The craft beer industry has taken off in Australia over recent years, with many new breweries entering the marketplace and keeping keen beer drinkers in a constant state of awe. From a fledgling industry with a cult following, craft beer has become, as Marx might put it, the opiate of the masses. Many a microbrewery can be seen overflowing with a pulsing mass of bodies, each and every weekend, as the cool crowds flock to sample a boutique beverage. With popularity soaring, brewers are seeking ways to streamline production and increase their capacity to sate the crowds. But, is craft beer really ‘craft’ if it’s being mass produced?
What is craft beer defined as?
Australia’s Craft Beer Industry Association categorises craft brewers into several different groups, based on their national or regional status, and yearly turnover. In a landmark move, the industry body voted recently to change their name to the Independent Brewers Association in a bid to remove large brewers from their member base. As at 18th of June, breweries who are more than 20% owned by large breweries will no longer be granted membership to the organisation. Their current constitution defines a ‘craft brewer’ as an Australian-based brewer who produces 40 million litres or less, per annum.
The Australian Real Craft Brewers Association (ARCBA) defines a craft brewer as that which is independent, traditional and 100% Australian owned (and without ownership by large brewers or brands). Likewise, the United States has their own industry body with a similar definition. The US Brewers Association states:
“An American craft brewer is small, independent and traditional.”
The key term here is ‘small’, and this has been the subject of some debate. Recently, the American association loosened their definition of ‘small’ to brewers producing up to 6 million barrels per year (from the previous standard of 2 million barrels. A barrel is considered to contain 117 litres, which means that 702 million litres of beer produced per year would classify a brewer as a ‘craft’ brewer). Clearly, the difference in American and Australian market sizes is vast. The United States has a population nearly 14 times that of little old Oz, and even our biggest breweries fall under the ‘small’ brewer standard, according to the US. Suffice it to say that at the heart of things, craft brewers are broadly defined as being independent (of larger alcohol brands) and ‘traditional’, regardless of size or ownership technicalities.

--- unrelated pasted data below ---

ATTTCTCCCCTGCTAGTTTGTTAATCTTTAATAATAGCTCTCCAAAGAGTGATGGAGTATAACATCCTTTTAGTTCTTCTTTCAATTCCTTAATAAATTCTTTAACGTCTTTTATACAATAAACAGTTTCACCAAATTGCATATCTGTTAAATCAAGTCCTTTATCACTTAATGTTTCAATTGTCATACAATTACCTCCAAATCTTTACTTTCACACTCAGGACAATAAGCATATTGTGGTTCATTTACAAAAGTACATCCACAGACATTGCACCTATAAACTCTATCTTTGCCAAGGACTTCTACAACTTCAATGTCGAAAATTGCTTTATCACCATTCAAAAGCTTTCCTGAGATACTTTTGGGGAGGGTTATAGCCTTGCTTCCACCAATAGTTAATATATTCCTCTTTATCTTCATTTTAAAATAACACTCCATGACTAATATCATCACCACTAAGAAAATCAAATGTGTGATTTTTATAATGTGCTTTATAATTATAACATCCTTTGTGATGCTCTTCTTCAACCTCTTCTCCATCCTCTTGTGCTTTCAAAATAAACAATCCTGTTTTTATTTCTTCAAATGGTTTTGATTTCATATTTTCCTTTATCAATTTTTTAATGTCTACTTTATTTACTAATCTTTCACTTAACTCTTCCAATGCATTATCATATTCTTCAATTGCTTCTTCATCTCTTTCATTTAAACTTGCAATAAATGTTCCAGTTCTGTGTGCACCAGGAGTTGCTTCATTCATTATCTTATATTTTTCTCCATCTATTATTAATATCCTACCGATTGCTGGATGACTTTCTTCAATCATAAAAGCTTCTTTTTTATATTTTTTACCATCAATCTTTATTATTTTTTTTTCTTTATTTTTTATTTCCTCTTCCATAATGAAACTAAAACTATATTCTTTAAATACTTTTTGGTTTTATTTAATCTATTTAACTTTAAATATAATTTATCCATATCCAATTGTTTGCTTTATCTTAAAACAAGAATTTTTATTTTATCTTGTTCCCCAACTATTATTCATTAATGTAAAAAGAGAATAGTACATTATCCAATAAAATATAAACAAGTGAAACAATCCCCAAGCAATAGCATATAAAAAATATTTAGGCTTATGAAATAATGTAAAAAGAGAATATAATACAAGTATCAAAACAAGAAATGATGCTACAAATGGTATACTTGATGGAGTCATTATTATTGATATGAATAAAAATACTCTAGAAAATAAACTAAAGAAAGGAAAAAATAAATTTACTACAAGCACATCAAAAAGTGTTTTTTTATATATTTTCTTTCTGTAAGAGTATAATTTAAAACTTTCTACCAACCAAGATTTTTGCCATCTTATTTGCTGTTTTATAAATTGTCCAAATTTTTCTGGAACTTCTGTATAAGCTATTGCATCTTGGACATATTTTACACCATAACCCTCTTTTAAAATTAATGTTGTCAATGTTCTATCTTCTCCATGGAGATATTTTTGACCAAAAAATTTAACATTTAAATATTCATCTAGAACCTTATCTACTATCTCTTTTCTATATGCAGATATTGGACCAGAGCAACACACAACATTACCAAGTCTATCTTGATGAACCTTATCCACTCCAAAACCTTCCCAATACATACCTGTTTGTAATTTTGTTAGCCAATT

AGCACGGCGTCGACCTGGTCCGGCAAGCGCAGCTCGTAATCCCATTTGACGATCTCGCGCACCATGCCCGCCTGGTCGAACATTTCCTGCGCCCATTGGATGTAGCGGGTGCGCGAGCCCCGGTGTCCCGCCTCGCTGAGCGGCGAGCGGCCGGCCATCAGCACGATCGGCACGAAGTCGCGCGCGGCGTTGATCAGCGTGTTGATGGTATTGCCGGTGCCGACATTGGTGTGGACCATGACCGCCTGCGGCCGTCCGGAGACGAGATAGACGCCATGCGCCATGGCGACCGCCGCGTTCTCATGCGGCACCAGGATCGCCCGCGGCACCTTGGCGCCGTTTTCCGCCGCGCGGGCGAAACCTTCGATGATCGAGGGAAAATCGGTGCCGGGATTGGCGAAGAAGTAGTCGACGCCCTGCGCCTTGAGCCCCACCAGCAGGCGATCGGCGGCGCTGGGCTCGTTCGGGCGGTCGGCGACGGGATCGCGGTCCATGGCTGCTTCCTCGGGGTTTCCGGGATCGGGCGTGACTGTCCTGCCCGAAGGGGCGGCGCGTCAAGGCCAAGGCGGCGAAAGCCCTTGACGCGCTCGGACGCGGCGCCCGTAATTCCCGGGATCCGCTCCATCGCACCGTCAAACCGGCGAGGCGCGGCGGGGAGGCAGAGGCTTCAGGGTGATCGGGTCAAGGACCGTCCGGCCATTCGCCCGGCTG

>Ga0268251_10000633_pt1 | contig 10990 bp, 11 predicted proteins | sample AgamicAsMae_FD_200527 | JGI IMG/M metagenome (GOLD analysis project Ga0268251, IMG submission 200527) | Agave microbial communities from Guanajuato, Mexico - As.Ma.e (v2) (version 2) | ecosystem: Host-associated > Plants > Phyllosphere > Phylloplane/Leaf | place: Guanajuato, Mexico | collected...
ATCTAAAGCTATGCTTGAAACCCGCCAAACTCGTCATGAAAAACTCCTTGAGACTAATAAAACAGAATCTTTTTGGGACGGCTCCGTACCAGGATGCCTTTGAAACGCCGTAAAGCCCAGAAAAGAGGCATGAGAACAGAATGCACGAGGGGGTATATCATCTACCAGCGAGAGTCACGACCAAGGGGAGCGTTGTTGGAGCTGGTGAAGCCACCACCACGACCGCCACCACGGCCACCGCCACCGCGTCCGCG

Why automate the craft beer industry?
As some of our craft breweries hope to diversify, expand and increase their operations, they risk becoming less ‘craft’ and more corporate. As Mark Emmett, managing director of packaging manufacturer HMPS told Food & Beverage Magazine:
“The fact remains craft beer is a labour of love and automation means more distance between the brewer and his beer.”
So, when the definition of craft beer hinges heavily on the idea of ‘traditional’ brewing, why would the craft operators consider automating? In short, to remain competitive and to allow their businesses to grow. Like many other industries today, automation represents an opportunity to cut production costs and ramp up the level of production. In an industry which is still relatively small in Australia, competing with bigger brands can be a difficult undertaking.
Despite the growing appetite for craft beer, many of the larger brewers and brands have their own craft-esque offerings. Coca-Cola, Coles and Woolworths own much of the market, and compete on perhaps an unfair scale. With deceptively whimsical packaging and labelling, many of their brands would suggest independence to buyers who are none the wiser.
Wooing the beer-drinking public to purchase often more expensive and less readily-available true craft beers is no small challenge. Automation in both the brewing process and in bottling and packaging, may remove some of the romance from craft beer brewing, but might just offer the answer to production woes faced by small operators. While the ‘traditional’ processes of brewing may get a makeover, it might just keep many of our small breweries in business.